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New biological evidence casts more doubt on Libyan government charges against six imprisoned Bulgarian and Palestinian medical workers accused of deliberately infecting several-hundred Libyan children with the AIDS virus. The medics face the death penalty if convicted, but as VOA's David McAlary reports from Washington, laboratory tests support their claims of innocence.
Researchers from the Universities of Oxford and Rome provide an alibi for the five Bulgarian nurses and one Palestinian physician.
Libya says the six purposely injected 426 children with HIV in 1998 at Al-Fateh hospital in Benghazi, shortly after they arrived in the country. Their trial ended in Tripoli on November 4 and a verdict is expected December 19.
But the British and Italian scientists say their laboratory analysis of virus samples from several of the children indicate that the Libyan accusation is untrue.
University of Oxford co-researcher Oliver Pybus puts it this way.
"We tried to do the analysis in lots of different ways and use lots of different approaches, but pretty much every way that we tackled the problem, we were getting a probability of pretty close to zero that these outbreaks had actually started since the arrival of the Bulgarian medical staff," he explained.
Pybus and his colleagues came to this conclusion by studying the genes in the Libyan children's AIDS virus samples. They looked at the genetic sequences, the particular patterns of genes, to reconstruct the exact history of the outbreak. Analyzing genetic mutations that had occurred over time allowed them to work out when different outbreaks took place.
Their findings, published in the journal Nature, indicate that by 1998 about 40 percent of the children were already infected by an HIV variant that had been spreading locally for several years. Pybus's team says it is related most closely to strains from West Africa, suggesting it came from the many migrant workers in Libya.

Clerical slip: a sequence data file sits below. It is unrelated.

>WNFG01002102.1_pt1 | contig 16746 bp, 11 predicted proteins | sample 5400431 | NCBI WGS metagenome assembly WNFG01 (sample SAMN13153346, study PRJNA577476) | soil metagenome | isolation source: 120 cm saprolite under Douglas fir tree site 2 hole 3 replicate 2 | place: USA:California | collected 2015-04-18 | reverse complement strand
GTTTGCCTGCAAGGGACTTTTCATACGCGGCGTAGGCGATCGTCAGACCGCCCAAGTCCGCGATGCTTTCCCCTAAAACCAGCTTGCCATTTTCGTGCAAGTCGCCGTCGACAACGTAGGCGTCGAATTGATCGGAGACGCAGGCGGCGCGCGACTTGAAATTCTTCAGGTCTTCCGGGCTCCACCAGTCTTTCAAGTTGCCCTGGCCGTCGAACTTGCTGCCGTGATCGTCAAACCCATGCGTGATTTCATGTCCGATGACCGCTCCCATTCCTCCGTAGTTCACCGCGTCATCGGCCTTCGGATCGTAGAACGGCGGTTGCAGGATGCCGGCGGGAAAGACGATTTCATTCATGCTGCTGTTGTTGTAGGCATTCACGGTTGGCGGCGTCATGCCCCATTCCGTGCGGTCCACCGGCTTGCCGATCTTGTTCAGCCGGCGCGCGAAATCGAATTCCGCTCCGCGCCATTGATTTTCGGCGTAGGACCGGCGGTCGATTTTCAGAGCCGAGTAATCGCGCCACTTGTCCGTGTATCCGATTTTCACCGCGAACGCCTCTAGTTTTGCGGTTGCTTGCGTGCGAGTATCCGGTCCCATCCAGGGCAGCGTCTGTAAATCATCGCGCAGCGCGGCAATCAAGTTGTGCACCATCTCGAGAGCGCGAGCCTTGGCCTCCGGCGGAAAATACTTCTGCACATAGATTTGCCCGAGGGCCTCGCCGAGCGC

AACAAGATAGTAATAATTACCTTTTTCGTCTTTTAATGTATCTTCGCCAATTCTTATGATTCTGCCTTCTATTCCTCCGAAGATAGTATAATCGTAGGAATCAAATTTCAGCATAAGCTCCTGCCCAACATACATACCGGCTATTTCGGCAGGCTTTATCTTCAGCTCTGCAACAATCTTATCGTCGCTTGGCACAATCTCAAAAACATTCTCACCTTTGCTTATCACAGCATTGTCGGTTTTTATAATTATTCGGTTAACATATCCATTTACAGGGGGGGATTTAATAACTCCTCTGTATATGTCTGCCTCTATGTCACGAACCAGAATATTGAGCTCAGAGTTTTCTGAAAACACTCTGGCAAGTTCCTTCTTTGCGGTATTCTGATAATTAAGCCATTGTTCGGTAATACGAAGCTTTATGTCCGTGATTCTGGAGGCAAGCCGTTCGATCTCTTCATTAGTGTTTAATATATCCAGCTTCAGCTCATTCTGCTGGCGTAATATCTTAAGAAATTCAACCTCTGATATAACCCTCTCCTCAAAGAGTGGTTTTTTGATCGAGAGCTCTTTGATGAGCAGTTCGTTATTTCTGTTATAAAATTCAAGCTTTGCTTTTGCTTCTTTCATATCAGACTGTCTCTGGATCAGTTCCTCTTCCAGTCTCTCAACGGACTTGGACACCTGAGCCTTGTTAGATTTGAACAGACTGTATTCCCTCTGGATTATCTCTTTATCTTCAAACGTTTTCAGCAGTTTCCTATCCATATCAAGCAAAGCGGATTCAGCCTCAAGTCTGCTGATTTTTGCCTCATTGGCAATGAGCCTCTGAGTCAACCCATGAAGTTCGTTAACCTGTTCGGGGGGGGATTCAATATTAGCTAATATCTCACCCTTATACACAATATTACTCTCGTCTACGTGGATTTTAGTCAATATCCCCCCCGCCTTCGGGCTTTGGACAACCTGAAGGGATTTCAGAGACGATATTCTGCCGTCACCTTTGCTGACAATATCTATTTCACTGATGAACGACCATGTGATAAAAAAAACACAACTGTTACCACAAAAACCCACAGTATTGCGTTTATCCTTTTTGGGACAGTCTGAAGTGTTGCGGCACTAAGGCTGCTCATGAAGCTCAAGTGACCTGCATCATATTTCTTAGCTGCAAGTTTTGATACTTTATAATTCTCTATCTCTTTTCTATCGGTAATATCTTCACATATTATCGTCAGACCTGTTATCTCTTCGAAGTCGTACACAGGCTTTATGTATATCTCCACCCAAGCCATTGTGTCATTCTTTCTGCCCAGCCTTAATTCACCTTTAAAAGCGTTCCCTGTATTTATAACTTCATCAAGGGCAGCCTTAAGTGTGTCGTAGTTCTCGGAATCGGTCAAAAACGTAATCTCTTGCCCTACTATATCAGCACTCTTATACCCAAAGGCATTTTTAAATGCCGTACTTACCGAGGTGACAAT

"This shows that the strain that had given rise to the outbreaks at Al-Fateh Hospital in Benghazi had been circulating for some time prior to the arrival of the Bulgarian medical staff in 1998," said Pybus.
An expert who has provided forensic HIV evidence in more than 30 such cases in the past 15 years praises the research. Thomas Leitner of the U.S. government's Los Alamos National Laboratory issued a statement calling it compelling evidence that the outbreak had occurred before the accused could have started it.
The findings add to a growing body of evidence exonerating the six. For example, a European study of blood samples from several of the Libyan children found that many were also infected with hepatitis B and C, suggesting poor hygiene at the Libyan hospital.
"These kinds of infections are most like to have been hospital acquired infections for which there is no evidence to link any specific individuals," said epidemiologist Janine Jagger, who heads the University of Virginia's International Healthcare Worker Safety Center, and calls the Libyan trial very troubling.
"What is really needed at this point is as loud an international outcry as is possible to save these people from the firing squad," she concluded.